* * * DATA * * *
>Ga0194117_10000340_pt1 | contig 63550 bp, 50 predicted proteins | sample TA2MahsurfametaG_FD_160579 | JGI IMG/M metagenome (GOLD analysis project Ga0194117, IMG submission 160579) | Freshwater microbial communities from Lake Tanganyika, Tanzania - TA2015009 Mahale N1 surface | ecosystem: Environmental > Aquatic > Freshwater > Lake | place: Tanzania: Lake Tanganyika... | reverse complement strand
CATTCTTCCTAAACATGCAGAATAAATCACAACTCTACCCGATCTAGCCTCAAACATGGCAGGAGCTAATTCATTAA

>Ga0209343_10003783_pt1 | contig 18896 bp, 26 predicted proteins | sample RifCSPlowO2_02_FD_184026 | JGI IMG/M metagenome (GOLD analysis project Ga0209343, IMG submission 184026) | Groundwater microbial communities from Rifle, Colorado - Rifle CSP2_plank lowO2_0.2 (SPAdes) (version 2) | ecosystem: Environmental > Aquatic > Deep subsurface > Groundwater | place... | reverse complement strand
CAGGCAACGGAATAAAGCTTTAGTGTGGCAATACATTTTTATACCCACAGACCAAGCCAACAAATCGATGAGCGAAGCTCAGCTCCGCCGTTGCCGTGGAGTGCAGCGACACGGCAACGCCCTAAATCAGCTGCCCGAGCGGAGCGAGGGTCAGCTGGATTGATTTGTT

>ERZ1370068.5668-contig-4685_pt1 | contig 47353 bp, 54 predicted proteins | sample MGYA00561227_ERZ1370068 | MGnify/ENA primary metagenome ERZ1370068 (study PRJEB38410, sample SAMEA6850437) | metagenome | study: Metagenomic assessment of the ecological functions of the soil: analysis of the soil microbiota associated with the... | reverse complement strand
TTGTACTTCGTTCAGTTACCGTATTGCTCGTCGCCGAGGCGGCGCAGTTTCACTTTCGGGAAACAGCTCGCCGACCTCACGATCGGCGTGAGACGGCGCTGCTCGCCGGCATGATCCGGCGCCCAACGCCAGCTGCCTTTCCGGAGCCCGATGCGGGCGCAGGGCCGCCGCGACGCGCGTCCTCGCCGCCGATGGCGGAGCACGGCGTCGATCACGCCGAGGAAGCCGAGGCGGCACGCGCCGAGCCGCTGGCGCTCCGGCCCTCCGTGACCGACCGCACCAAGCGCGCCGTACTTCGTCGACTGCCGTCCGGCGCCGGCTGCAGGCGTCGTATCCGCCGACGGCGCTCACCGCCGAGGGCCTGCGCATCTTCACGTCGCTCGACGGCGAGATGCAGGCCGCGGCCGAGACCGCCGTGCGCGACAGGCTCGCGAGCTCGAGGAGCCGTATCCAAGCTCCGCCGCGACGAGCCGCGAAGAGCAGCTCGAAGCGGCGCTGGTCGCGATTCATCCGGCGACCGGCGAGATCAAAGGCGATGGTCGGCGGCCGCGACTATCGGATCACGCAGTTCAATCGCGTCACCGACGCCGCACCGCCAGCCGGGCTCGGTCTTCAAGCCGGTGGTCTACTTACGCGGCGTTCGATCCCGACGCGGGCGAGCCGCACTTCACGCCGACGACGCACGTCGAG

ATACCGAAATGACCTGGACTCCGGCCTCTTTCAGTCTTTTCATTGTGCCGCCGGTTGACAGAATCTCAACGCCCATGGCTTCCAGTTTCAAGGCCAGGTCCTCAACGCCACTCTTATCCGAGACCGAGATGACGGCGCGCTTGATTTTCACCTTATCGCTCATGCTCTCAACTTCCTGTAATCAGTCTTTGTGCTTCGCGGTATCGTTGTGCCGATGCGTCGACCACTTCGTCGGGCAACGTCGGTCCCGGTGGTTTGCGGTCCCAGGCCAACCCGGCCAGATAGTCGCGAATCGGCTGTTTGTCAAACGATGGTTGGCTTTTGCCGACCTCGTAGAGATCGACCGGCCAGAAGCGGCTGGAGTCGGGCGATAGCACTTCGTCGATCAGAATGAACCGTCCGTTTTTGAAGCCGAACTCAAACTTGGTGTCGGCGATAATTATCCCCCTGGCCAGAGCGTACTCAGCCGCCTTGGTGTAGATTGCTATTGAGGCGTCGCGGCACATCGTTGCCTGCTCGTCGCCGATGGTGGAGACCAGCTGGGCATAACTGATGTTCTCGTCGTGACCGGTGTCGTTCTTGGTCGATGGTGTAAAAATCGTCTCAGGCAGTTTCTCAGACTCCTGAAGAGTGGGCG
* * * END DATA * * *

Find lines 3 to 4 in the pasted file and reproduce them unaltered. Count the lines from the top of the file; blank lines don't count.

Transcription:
>Ga0209343_10003783_pt1 | contig 18896 bp, 26 predicted proteins | sample RifCSPlowO2_02_FD_184026 | JGI IMG/M metagenome (GOLD analysis project Ga0209343, IMG submission 184026) | Groundwater microbial communities from Rifle, Colorado - Rifle CSP2_plank lowO2_0.2 (SPAdes) (version 2) | ecosystem: Environmental > Aquatic > Deep subsurface > Groundwater | place... | reverse complement strand
CAGGCAACGGAATAAAGCTTTAGTGTGGCAATACATTTTTATACCCACAGACCAAGCCAACAAATCGATGAGCGAAGCTCAGCTCCGCCGTTGCCGTGGAGTGCAGCGACACGGCAACGCCCTAAATCAGCTGCCCGAGCGGAGCGAGGGTCAGCTGGATTGATTTGTT